|Cucumis metuliferus fruit|
Cucumis metuliferus, horned melon or kiwano, also called African horned cucumber or melon, jelly melon, hedged gourd, or melano, is an annual vine in the cucumber and melon family. It is considered to be the ancestor of the other cultivated melons. Often known by its nickname in the southeastern United States, blowfish fruit, it is grown for its fruit, which look like oval melons with horn-like spines. The fruit of this plant is edible, but it is used as often for decoration as for food. When ripe, it has a yellow-orange skin and a lime green, jelly-like flesh with a tart taste, and texture similar to a cucumber. The horned melon is native to Africa, and it is now grown in California, Chile, Australia and New Zealand, as well.
In Zimbabwe, this cucumber is called gaka or gakachika, and it is primarily used as a fruit-snack, salad, and, rarely, for decoration. It is eaten young, mature green, or when ripe - bright yellow/orange (i.e., at any stage of its development). It grows naturally in the fields and also in the bush. However, some people leave some to rot in the fields for the next summer's seeds/plants. Its taste has been compared to a combination of cucumber and zucchini. or a combination of banana, cucumber and lemon. Some eat the peel, as well. The fibrous structure and protein composition of the peel provides for a taste and texture similar to the plantain family. One variety does not have horns, but looks and tastes similar. The seeds are covered in a gel-like substance. The skin is very rich in vitamin C and fiber. A small amount of salt or sugar can increase the flavor. The fruit can be used in cooking, but when eaten raw, most suck out the pulp and spit out the seeds, although eating the skin and/or the seeds is also known.
|Nutritional value per 100 g (3.5 oz)|
|Energy||183 kJ (44 kcal)|
|Vitamin A equiv.||7 μg (1%)|
|- beta-carotene||88 μg (1%)|
|Thiamine (vit. B1)||0.025 mg (2%)|
|Riboflavin (vit. B2)||0.015 mg (1%)|
|Niacin (vit. B3)||0.565 mg (4%)|
|Pantothenic acid (B5)||0.183 mg (4%)|
|Vitamin B6||0.063 mg (5%)|
|Folate (vit. B9)||3 μg (1%)|
|Vitamin C||5.3 mg (6%)|
|Calcium||13 mg (1%)|
|Iron||1.13 mg (9%)|
|Magnesium||40 mg (11%)|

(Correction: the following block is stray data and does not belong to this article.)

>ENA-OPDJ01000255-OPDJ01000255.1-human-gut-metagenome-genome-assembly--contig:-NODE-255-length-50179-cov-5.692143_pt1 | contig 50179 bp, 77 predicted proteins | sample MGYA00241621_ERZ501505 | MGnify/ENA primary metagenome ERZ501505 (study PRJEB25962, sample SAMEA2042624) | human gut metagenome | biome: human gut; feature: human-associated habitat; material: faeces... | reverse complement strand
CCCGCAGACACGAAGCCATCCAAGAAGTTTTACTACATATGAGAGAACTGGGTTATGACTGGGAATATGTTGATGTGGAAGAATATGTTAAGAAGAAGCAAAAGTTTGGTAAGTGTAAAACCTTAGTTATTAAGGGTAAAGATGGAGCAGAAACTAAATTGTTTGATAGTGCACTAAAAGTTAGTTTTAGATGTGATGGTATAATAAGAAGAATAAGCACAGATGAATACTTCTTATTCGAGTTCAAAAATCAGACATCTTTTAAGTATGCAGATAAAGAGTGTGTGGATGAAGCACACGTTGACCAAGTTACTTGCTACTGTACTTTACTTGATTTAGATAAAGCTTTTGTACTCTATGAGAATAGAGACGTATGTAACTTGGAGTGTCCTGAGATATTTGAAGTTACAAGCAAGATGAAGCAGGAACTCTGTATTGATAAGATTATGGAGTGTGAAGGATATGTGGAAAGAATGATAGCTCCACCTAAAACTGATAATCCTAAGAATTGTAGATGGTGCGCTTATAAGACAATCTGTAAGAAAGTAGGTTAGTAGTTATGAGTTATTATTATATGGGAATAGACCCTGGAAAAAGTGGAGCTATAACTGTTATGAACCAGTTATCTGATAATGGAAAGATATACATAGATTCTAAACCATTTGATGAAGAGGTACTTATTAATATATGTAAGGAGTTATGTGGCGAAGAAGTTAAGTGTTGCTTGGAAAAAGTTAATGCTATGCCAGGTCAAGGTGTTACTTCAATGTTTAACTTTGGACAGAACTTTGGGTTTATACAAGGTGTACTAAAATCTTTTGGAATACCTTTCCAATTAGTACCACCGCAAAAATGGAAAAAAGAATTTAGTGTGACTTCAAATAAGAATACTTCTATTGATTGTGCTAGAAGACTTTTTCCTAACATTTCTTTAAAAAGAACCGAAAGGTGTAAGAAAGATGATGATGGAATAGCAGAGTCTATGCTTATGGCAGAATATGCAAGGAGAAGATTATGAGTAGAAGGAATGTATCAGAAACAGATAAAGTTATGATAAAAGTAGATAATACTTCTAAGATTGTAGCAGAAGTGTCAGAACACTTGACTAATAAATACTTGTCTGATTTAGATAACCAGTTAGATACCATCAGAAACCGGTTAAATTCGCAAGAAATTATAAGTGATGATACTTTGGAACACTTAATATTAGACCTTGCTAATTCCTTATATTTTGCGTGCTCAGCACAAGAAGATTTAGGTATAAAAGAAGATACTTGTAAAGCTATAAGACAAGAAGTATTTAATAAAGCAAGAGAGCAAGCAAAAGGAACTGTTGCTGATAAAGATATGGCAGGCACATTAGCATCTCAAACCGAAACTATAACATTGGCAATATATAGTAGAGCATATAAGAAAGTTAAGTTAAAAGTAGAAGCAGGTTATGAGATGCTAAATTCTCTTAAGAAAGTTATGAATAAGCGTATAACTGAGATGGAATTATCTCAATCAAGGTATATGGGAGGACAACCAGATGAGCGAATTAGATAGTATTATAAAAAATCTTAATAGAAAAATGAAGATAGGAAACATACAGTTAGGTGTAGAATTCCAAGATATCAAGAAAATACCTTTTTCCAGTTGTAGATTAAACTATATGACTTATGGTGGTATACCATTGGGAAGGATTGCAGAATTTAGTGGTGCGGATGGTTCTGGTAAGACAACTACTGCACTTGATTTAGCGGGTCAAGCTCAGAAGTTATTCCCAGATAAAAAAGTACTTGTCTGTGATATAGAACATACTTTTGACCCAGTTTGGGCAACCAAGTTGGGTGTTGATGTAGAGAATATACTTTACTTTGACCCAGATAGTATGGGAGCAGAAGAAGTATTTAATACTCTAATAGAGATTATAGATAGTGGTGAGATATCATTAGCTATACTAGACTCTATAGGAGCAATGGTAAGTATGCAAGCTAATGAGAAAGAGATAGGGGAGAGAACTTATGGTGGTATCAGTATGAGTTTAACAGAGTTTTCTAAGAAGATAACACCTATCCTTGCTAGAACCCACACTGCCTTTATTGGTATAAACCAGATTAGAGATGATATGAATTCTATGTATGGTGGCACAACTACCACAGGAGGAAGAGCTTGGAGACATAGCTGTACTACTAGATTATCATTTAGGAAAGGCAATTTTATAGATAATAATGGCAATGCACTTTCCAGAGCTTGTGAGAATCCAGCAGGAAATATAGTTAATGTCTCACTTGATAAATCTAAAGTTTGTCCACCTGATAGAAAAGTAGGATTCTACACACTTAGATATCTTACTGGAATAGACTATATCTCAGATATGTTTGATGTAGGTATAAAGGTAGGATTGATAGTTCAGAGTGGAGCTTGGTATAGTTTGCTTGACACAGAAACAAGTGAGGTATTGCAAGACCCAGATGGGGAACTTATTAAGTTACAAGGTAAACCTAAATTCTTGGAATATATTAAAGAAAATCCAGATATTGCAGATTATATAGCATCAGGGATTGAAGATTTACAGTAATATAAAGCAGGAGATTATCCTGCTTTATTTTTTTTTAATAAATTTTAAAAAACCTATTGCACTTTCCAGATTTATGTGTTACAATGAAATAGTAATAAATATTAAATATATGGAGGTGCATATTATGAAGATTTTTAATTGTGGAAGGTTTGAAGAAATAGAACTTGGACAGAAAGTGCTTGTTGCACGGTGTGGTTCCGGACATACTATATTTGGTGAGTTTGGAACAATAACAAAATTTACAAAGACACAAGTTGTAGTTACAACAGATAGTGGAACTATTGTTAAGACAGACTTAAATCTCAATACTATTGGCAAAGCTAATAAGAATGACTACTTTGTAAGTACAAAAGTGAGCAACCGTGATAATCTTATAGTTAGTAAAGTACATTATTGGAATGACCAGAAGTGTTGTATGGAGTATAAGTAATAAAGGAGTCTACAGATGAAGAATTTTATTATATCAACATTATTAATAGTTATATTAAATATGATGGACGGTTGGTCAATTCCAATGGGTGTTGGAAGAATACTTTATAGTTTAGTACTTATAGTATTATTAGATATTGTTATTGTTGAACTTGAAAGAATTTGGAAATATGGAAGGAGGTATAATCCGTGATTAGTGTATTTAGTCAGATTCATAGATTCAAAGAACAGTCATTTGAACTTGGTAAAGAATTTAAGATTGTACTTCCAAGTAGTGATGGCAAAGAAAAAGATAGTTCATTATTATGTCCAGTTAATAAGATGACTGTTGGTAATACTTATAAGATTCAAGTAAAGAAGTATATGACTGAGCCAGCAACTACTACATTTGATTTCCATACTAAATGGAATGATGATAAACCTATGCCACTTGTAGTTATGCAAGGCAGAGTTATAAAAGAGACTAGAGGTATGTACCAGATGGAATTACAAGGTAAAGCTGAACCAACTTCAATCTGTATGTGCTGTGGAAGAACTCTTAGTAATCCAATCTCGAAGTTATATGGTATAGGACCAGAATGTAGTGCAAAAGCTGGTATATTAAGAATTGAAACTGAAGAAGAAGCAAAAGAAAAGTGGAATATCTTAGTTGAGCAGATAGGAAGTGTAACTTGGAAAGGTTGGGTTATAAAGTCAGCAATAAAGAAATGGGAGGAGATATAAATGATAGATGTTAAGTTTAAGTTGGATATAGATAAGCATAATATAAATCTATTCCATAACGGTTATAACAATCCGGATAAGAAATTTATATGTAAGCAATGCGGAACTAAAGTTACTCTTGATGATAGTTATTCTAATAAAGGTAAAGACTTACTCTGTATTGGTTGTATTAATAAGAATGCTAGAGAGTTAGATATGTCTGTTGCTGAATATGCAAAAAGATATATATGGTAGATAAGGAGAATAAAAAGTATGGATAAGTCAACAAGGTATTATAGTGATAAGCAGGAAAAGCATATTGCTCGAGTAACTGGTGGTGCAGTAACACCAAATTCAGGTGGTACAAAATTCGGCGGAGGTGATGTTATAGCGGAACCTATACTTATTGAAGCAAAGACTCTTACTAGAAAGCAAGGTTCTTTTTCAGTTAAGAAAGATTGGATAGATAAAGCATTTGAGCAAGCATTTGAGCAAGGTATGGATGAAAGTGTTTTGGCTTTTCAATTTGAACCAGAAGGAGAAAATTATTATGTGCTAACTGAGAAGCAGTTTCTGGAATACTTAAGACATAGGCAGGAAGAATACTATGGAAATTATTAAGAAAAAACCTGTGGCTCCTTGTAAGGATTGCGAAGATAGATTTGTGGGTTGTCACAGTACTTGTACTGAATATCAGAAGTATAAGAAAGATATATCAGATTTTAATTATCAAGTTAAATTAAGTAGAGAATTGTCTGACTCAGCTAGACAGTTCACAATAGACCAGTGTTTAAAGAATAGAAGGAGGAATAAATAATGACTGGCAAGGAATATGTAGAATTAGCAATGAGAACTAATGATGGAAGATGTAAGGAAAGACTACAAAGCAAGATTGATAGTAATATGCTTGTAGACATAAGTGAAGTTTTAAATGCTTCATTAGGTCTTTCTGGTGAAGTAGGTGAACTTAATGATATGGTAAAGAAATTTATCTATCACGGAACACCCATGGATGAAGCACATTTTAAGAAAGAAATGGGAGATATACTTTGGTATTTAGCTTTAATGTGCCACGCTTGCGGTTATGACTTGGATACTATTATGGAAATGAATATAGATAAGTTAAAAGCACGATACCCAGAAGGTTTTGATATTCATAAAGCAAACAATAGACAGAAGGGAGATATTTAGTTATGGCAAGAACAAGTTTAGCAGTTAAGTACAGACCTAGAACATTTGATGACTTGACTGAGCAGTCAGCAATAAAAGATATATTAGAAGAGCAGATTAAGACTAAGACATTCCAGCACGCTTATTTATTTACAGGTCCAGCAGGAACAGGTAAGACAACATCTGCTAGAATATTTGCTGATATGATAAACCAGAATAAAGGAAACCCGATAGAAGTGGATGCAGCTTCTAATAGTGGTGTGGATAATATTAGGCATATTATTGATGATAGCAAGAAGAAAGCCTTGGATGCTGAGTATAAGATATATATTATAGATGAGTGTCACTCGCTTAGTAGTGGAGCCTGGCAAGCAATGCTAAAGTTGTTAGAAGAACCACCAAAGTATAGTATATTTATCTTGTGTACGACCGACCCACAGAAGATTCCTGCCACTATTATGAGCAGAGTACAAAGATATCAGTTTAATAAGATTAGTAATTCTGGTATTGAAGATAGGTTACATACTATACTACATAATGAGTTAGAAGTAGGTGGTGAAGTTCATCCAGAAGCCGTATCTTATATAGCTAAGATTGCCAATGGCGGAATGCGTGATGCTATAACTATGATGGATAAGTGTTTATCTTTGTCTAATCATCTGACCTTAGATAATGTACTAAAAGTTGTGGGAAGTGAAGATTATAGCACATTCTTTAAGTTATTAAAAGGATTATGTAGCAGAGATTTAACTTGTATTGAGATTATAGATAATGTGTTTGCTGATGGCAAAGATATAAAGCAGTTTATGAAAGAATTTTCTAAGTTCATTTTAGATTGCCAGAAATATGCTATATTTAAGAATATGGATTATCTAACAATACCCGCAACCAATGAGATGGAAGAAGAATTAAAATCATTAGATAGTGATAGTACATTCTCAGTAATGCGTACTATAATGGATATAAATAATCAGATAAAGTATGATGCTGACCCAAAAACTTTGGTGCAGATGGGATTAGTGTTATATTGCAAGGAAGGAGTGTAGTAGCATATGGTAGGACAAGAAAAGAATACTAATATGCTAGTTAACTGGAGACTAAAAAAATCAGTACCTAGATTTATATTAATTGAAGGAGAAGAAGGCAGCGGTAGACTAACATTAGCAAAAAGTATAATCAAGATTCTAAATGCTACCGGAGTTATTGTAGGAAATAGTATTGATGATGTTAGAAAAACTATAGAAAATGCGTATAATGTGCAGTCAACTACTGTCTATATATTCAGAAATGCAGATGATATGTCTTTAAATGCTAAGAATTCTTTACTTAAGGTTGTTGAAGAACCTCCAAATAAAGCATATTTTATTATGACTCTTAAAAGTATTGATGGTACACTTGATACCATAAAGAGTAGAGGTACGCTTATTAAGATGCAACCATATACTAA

|Manganese||0.039 mg (2%)|
|Phosphorus||37 mg (5%)|
|Potassium||123 mg (3%)|
|Sodium||2 mg (0%)|
|Zinc||0.48 mg (5%)|
|Link to USDA Database entry
Percentages are relative to
US recommendations for adults.
Source: USDA Nutrient Database
A traditional food plant in Africa, this fruit has potential to improve nutrition, boost food security, foster rural development and support sustainable landcare.[not in citation given] Along with the Gemsbok cucumber, it is the only source of water during the dry season in the Kalahari desert. Despite the fruit's colorful appearance, it has not found any significant uses in Western cusine, and has been called "astringent", and the prices "exorbitant".
In terms of chemical makeup it is similar to others in the family Cucurbitaceae.
Similar to very watered-down guanabana, because the tartness is very mild. This mixes well with homemade lemon/limeaid, guanabana pulp, cucumber and adds a fresh green color. Kiwano melon juice is wonderful to cleanse the palate more gently than lemon sorbet. Make ice cubes with the juice to add color contrast in drinks, or mild flavor to ice water.
- "Kiwano: It's what's inside that counts", The Seattle Times.
- "Let's discover some more little-known fruits", Deseret News.
- National Research Council (2008-01-25). /openbook.php?record_id=11879&page=89 "Horned Melon". Lost Crops of Africa: Volume III: Fruits. Lost Crops of Africa 3. National Academies Press. ISBN 978-0-309-10596-5. Retrieved 2008-07-17.
- (French) Parc de Khal-agadi, pas si désert, in Science & Vie n° 1130, November 2011, pp. 18-21.
- Elizabeth Schneider. Vegetables from Amaranth to Zucchini. William Morrow. p. 345. ISBN 0-688-15260-0.
|Wikimedia Commons has media related to: Cucumis metuliferus|